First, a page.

A new medical study offering evidence that men, too, have to worry about their biological clocks if they desire parenthood has brought about a modest, but noteworthy, advance towards parity in our attitudes about the sexes.
Researchers in Iceland found that older fathers transmit more genetic mutations to their offspring than younger ones. The effect, though small, grows with each year of age. That could help explain earlier research showing that children of older fathers are more at risk for disorders such as schizophrenia and autism.
The new report lit up the Internet when it was issued last month, with much of the traffic generated by women weary of shouldering all the responsibility for children’s health. A common theme in e-mails and Web postings was: “Look, LOOK, the father is to blame, too, if we wait too long and something goes wrong!”
We men can hardly fault women for such self-righteous satisfaction. Females experience relentless, unforgiving pressure to have children early. That’s partly because they eventually become infertile but also because of the risk of birth defects increases the later they have children.
“Women are constantly put in a place where they’re told: ‘You should be a mother.’ If you’re not a mother, what’s wrong with you?” said Jodi Jacobson, president of RH Reality Check, a Washington-based online publication on reproductive and sexual health.
By contrast, men have escaped accountability. Our bodies typically manufacture sperm into old age. Until recently, there wasn’t much reason to fear that delaying fatherhood would lead to negative health effects for the child.
Instead, in contemporary culture, older fathers draw criticism mainly because they’ll be too stiff to toss a ball around in the garden. Or, sometimes, because the age difference with the mother is unseemly.
However, as scientific evidence about dangers linked to older fathers has accumulated, the medical world is starting to warn the public.
Earlier this year, doctors at Rockville-based Shady Grove Fertility Centre began telling men aged 45 and older that their risk of having unhealthy offspring could be higher now than when they were younger.
It’s not enough to warrant giving up on fatherhood. But it’s something to think about.
One expert who’s been speaking out for years is Harry Fisch, a New York-based urologist who published a book in 2005 called The Male Biological Clock. He warns not only about the rising chance of birth disorders with advancing years, but also about men’s declining fertility.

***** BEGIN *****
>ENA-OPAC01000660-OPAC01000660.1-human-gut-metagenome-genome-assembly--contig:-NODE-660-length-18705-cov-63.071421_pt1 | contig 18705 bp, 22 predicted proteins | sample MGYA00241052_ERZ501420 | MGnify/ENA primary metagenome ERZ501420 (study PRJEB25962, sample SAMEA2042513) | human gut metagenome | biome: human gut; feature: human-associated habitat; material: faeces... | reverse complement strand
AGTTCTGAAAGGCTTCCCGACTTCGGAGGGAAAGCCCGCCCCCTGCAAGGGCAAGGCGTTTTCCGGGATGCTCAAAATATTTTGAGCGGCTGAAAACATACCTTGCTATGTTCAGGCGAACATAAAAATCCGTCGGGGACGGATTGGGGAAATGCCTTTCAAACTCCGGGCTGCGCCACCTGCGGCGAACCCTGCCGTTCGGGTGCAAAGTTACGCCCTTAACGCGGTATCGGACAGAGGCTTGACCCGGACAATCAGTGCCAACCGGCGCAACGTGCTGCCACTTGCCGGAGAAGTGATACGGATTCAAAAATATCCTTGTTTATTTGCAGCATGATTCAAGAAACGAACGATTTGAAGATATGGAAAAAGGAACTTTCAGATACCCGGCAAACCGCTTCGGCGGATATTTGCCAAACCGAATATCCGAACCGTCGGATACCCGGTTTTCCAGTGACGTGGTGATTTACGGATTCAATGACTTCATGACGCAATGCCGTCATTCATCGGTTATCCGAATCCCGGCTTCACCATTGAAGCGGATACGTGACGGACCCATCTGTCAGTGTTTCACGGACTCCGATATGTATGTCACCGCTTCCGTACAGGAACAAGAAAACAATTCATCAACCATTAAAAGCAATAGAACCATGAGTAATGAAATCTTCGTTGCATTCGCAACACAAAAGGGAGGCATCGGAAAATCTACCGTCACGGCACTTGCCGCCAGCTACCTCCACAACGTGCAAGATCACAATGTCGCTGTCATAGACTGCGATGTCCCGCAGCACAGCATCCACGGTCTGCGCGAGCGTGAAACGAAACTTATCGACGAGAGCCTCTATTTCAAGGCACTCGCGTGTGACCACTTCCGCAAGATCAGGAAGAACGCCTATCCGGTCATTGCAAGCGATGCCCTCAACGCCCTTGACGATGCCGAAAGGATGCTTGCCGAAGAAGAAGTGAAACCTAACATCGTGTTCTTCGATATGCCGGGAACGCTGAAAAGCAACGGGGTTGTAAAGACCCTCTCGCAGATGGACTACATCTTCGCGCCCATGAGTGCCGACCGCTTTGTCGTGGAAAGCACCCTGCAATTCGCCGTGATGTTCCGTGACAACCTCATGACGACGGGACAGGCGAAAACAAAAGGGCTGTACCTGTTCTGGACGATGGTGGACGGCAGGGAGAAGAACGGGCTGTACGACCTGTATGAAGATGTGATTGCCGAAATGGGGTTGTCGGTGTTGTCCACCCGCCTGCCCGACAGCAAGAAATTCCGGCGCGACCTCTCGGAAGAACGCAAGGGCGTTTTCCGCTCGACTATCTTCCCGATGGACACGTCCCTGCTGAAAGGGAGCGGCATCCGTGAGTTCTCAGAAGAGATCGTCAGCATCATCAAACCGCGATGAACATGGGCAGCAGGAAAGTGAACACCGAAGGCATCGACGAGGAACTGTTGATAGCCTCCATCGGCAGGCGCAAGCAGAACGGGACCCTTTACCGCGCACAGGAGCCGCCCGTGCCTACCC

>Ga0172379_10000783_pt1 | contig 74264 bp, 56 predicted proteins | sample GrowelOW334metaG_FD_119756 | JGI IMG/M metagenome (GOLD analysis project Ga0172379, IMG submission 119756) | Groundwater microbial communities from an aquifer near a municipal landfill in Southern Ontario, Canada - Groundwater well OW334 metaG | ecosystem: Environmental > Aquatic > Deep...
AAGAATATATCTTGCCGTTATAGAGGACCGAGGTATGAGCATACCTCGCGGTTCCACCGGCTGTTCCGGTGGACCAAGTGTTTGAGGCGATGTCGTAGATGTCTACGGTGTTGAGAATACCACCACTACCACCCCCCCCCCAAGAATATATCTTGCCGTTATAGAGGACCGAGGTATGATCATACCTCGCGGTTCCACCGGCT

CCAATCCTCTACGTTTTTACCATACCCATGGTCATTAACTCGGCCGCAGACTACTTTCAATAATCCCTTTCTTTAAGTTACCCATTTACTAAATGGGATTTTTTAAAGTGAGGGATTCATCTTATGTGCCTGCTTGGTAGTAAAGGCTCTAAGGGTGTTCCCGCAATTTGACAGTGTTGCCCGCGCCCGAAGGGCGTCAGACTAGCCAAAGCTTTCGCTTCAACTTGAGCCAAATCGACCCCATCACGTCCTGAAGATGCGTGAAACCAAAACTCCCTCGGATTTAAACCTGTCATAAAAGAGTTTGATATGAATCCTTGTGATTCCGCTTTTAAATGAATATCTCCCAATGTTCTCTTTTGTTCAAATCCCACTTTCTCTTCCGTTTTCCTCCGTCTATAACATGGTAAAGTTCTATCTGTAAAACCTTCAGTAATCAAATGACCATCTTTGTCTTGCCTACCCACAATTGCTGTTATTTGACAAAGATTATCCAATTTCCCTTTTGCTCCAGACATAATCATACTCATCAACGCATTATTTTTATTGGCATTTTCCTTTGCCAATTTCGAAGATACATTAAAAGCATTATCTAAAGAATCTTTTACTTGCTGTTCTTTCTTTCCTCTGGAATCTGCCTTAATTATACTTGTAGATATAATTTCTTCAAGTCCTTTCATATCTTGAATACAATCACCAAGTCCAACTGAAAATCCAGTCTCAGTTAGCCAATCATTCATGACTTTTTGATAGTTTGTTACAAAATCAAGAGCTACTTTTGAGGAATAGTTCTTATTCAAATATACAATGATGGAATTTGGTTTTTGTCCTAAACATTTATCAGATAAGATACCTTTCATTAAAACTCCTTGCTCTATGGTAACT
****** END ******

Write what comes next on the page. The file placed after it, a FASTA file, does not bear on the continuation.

“Men need to know if you wait too long, you might not be able to have children and you might have genetic problems. You shouldn’t be thinking: ‘Let me just gallivant until I’m 40 or 50 and have a baby then,’” Fisch said.
“It’s a paradigm shift in the way we’re thinking. We used to blame only the woman.”
This change raises an intriguing possibility. If men join women in thinking their age might affect their hopes for parenthood, would they adjust career plans and other life choices? Could they get more involved with their partners in making such decisions?
Some experts think so.
The new research “levels the playing field a little bit in discussing family formation, and encourages both partners to have a role in this conversation,” said Jessica Gonzalez-Rojas, executive director of the National Latina Institute for Reproductive Health in New York.
The shift could also reinforce a trend in which young fathers are more engaged with their children than fathers in earlier generations.
“We’re seeing a cultural shift toward the caregiver being not just the mom anymore, and this [research] would probably encourage the father as well as the mother to want to have children sooner rather than later,” said Shireen Mitchell, vice chairwoman of the District-based National Council of Women’s Organisations.
It’s a nice thought. I’ll believe the culture has changed for real when Hollywood makes a movie about a 35-year-old man desperate to get married because he’s worried his sperm quality is deteriorating. – The Washington Post